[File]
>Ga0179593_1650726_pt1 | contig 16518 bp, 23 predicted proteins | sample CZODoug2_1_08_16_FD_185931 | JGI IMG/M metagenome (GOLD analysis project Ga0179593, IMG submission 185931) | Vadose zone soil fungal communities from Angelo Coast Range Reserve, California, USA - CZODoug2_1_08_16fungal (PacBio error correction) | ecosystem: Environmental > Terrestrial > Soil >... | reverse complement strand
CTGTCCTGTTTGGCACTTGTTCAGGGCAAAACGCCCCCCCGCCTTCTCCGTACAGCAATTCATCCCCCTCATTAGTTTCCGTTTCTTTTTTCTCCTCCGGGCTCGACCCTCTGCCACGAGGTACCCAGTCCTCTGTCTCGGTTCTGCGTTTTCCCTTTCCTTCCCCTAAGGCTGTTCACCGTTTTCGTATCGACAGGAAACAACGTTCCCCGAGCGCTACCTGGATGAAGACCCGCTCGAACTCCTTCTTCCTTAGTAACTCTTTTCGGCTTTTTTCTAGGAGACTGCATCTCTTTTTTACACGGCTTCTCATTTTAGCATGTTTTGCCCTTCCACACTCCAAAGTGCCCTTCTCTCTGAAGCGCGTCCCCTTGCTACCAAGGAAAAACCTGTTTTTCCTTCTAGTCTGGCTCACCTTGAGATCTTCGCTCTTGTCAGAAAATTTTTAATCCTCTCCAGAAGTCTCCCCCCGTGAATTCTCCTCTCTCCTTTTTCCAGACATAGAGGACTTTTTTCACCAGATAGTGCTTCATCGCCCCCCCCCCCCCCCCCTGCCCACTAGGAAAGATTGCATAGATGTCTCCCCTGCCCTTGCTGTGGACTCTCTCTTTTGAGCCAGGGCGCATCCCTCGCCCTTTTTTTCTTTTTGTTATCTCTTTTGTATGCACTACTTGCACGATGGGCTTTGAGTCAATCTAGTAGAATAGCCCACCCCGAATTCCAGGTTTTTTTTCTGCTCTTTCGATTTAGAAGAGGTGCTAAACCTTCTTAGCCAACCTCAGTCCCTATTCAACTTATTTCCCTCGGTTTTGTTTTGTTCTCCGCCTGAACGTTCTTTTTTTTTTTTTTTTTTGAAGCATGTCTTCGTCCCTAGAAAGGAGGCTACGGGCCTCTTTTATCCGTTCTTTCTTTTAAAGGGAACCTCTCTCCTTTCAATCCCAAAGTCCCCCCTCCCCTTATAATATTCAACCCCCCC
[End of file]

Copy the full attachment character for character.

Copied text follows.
>Ga0179593_1650726_pt1 | contig 16518 bp, 23 predicted proteins | sample CZODoug2_1_08_16_FD_185931 | JGI IMG/M metagenome (GOLD analysis project Ga0179593, IMG submission 185931) | Vadose zone soil fungal communities from Angelo Coast Range Reserve, California, USA - CZODoug2_1_08_16fungal (PacBio error correction) | ecosystem: Environmental > Terrestrial > Soil >... | reverse complement strand
CTGTCCTGTTTGGCACTTGTTCAGGGCAAAACGCCCCCCCGCCTTCTCCGTACAGCAATTCATCCCCCTCATTAGTTTCCGTTTCTTTTTTCTCCTCCGGGCTCGACCCTCTGCCACGAGGTACCCAGTCCTCTGTCTCGGTTCTGCGTTTTCCCTTTCCTTCCCCTAAGGCTGTTCACCGTTTTCGTATCGACAGGAAACAACGTTCCCCGAGCGCTACCTGGATGAAGACCCGCTCGAACTCCTTCTTCCTTAGTAACTCTTTTCGGCTTTTTTCTAGGAGACTGCATCTCTTTTTTACACGGCTTCTCATTTTAGCATGTTTTGCCCTTCCACACTCCAAAGTGCCCTTCTCTCTGAAGCGCGTCCCCTTGCTACCAAGGAAAAACCTGTTTTTCCTTCTAGTCTGGCTCACCTTGAGATCTTCGCTCTTGTCAGAAAATTTTTAATCCTCTCCAGAAGTCTCCCCCCGTGAATTCTCCTCTCTCCTTTTTCCAGACATAGAGGACTTTTTTCACCAGATAGTGCTTCATCGCCCCCCCCCCCCCCCCCTGCCCACTAGGAAAGATTGCATAGATGTCTCCCCTGCCCTTGCTGTGGACTCTCTCTTTTGAGCCAGGGCGCATCCCTCGCCCTTTTTTTCTTTTTGTTATCTCTTTTGTATGCACTACTTGCACGATGGGCTTTGAGTCAATCTAGTAGAATAGCCCACCCCGAATTCCAGGTTTTTTTTCTGCTCTTTCGATTTAGAAGAGGTGCTAAACCTTCTTAGCCAACCTCAGTCCCTATTCAACTTATTTCCCTCGGTTTTGTTTTGTTCTCCGCCTGAACGTTCTTTTTTTTTTTTTTTTTTGAAGCATGTCTTCGTCCCTAGAAAGGAGGCTACGGGCCTCTTTTATCCGTTCTTTCTTTTAAAGGGAACCTCTCTCCTTTCAATCCCAAAGTCCCCCCTCCCCTTATAATATTCAACCCCCCC